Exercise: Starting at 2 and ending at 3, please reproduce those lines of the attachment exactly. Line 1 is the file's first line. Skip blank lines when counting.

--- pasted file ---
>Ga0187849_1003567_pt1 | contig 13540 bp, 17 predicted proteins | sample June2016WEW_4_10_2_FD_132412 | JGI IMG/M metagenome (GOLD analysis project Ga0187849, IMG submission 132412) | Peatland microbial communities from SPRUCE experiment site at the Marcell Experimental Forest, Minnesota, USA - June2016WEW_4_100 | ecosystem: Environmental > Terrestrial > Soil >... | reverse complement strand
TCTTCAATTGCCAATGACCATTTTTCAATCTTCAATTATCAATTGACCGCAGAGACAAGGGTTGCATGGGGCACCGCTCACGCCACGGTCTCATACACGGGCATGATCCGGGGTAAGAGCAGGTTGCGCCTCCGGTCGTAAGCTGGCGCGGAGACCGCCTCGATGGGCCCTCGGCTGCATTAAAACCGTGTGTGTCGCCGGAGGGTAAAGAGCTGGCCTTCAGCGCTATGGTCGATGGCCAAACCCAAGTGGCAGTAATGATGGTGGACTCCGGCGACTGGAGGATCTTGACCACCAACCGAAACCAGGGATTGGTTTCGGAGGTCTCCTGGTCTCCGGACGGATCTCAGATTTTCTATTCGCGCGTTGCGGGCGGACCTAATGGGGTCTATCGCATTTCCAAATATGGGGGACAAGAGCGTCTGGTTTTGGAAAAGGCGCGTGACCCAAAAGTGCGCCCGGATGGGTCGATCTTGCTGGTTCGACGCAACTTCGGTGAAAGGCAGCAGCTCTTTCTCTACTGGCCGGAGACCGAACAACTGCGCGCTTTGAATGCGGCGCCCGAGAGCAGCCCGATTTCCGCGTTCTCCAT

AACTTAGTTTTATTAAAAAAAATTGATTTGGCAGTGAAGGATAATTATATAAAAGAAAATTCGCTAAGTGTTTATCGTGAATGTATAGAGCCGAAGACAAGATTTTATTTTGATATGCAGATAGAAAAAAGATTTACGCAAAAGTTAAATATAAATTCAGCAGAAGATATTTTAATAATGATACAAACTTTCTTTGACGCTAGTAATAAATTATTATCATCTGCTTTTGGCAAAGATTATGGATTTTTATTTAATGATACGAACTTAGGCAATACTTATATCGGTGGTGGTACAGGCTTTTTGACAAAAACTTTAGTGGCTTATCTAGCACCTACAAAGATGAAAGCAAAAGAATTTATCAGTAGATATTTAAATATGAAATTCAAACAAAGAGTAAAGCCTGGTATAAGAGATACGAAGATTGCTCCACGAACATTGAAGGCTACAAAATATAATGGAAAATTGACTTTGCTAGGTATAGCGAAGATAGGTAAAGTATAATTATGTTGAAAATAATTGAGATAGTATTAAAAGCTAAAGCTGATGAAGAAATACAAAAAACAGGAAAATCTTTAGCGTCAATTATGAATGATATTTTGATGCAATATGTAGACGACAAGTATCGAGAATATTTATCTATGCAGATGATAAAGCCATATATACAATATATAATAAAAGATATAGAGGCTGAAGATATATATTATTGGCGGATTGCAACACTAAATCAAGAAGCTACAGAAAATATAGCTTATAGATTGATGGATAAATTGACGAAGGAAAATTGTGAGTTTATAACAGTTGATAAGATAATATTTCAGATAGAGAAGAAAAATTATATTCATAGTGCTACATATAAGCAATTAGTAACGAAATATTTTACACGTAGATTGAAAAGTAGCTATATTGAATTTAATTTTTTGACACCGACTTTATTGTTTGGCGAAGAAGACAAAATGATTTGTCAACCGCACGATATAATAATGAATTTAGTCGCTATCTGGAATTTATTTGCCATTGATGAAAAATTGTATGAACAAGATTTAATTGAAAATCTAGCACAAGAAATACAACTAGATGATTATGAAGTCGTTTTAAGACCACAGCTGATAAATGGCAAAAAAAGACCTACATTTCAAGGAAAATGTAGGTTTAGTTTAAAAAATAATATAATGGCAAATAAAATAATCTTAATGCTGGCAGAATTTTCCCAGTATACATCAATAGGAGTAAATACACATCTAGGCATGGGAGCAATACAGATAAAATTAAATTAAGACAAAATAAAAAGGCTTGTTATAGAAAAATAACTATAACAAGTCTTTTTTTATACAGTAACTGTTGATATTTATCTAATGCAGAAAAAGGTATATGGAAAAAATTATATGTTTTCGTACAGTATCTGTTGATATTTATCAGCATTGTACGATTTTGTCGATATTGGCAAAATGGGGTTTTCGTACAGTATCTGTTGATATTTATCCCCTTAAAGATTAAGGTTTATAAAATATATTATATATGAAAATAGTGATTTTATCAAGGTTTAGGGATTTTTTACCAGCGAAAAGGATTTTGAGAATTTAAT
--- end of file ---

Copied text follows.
TCTTCAATTGCCAATGACCATTTTTCAATCTTCAATTATCAATTGACCGCAGAGACAAGGGTTGCATGGGGCACCGCTCACGCCACGGTCTCATACACGGGCATGATCCGGGGTAAGAGCAGGTTGCGCCTCCGGTCGTAAGCTGGCGCGGAGACCGCCTCGATGGGCCCTCGGCTGCATTAAAACCGTGTGTGTCGCCGGAGGGTAAAGAGCTGGCCTTCAGCGCTATGGTCGATGGCCAAACCCAAGTGGCAGTAATGATGGTGGACTCCGGCGACTGGAGGATCTTGACCACCAACCGAAACCAGGGATTGGTTTCGGAGGTCTCCTGGTCTCCGGACGGATCTCAGATTTTCTATTCGCGCGTTGCGGGCGGACCTAATGGGGTCTATCGCATTTCCAAATATGGGGGACAAGAGCGTCTGGTTTTGGAAAAGGCGCGTGACCCAAAAGTGCGCCCGGATGGGTCGATCTTGCTGGTTCGACGCAACTTCGGTGAAAGGCAGCAGCTCTTTCTCTACTGGCCGGAGACCGAACAACTGCGCGCTTTGAATGCGGCGCCCGAGAGCAGCCCGATTTCCGCGTTCTCCAT

AACTTAGTTTTATTAAAAAAAATTGATTTGGCAGTGAAGGATAATTATATAAAAGAAAATTCGCTAAGTGTTTATCGTGAATGTATAGAGCCGAAGACAAGATTTTATTTTGATATGCAGATAGAAAAAAGATTTACGCAAAAGTTAAATATAAATTCAGCAGAAGATATTTTAATAATGATACAAACTTTCTTTGACGCTAGTAATAAATTATTATCATCTGCTTTTGGCAAAGATTATGGATTTTTATTTAATGATACGAACTTAGGCAATACTTATATCGGTGGTGGTACAGGCTTTTTGACAAAAACTTTAGTGGCTTATCTAGCACCTACAAAGATGAAAGCAAAAGAATTTATCAGTAGATATTTAAATATGAAATTCAAACAAAGAGTAAAGCCTGGTATAAGAGATACGAAGATTGCTCCACGAACATTGAAGGCTACAAAATATAATGGAAAATTGACTTTGCTAGGTATAGCGAAGATAGGTAAAGTATAATTATGTTGAAAATAATTGAGATAGTATTAAAAGCTAAAGCTGATGAAGAAATACAAAAAACAGGAAAATCTTTAGCGTCAATTATGAATGATATTTTGATGCAATATGTAGACGACAAGTATCGAGAATATTTATCTATGCAGATGATAAAGCCATATATACAATATATAATAAAAGATATAGAGGCTGAAGATATATATTATTGGCGGATTGCAACACTAAATCAAGAAGCTACAGAAAATATAGCTTATAGATTGATGGATAAATTGACGAAGGAAAATTGTGAGTTTATAACAGTTGATAAGATAATATTTCAGATAGAGAAGAAAAATTATATTCATAGTGCTACATATAAGCAATTAGTAACGAAATATTTTACACGTAGATTGAAAAGTAGCTATATTGAATTTAATTTTTTGACACCGACTTTATTGTTTGGCGAAGAAGACAAAATGATTTGTCAACCGCACGATATAATAATGAATTTAGTCGCTATCTGGAATTTATTTGCCATTGATGAAAAATTGTATGAACAAGATTTAATTGAAAATCTAGCACAAGAAATACAACTAGATGATTATGAAGTCGTTTTAAGACCACAGCTGATAAATGGCAAAAAAAGACCTACATTTCAAGGAAAATGTAGGTTTAGTTTAAAAAATAATATAATGGCAAATAAAATAATCTTAATGCTGGCAGAATTTTCCCAGTATACATCAATAGGAGTAAATACACATCTAGGCATGGGAGCAATACAGATAAAATTAAATTAAGACAAAATAAAAAGGCTTGTTATAGAAAAATAACTATAACAAGTCTTTTTTTATACAGTAACTGTTGATATTTATCTAATGCAGAAAAAGGTATATGGAAAAAATTATATGTTTTCGTACAGTATCTGTTGATATTTATCAGCATTGTACGATTTTGTCGATATTGGCAAAATGGGGTTTTCGTACAGTATCTGTTGATATTTATCCCCTTAAAGATTAAGGTTTATAAAATATATTATATATGAAAATAGTGATTTTATCAAGGTTTAGGGATTTTTTACCAGCGAAAAGGATTTTGAGAATTTAAT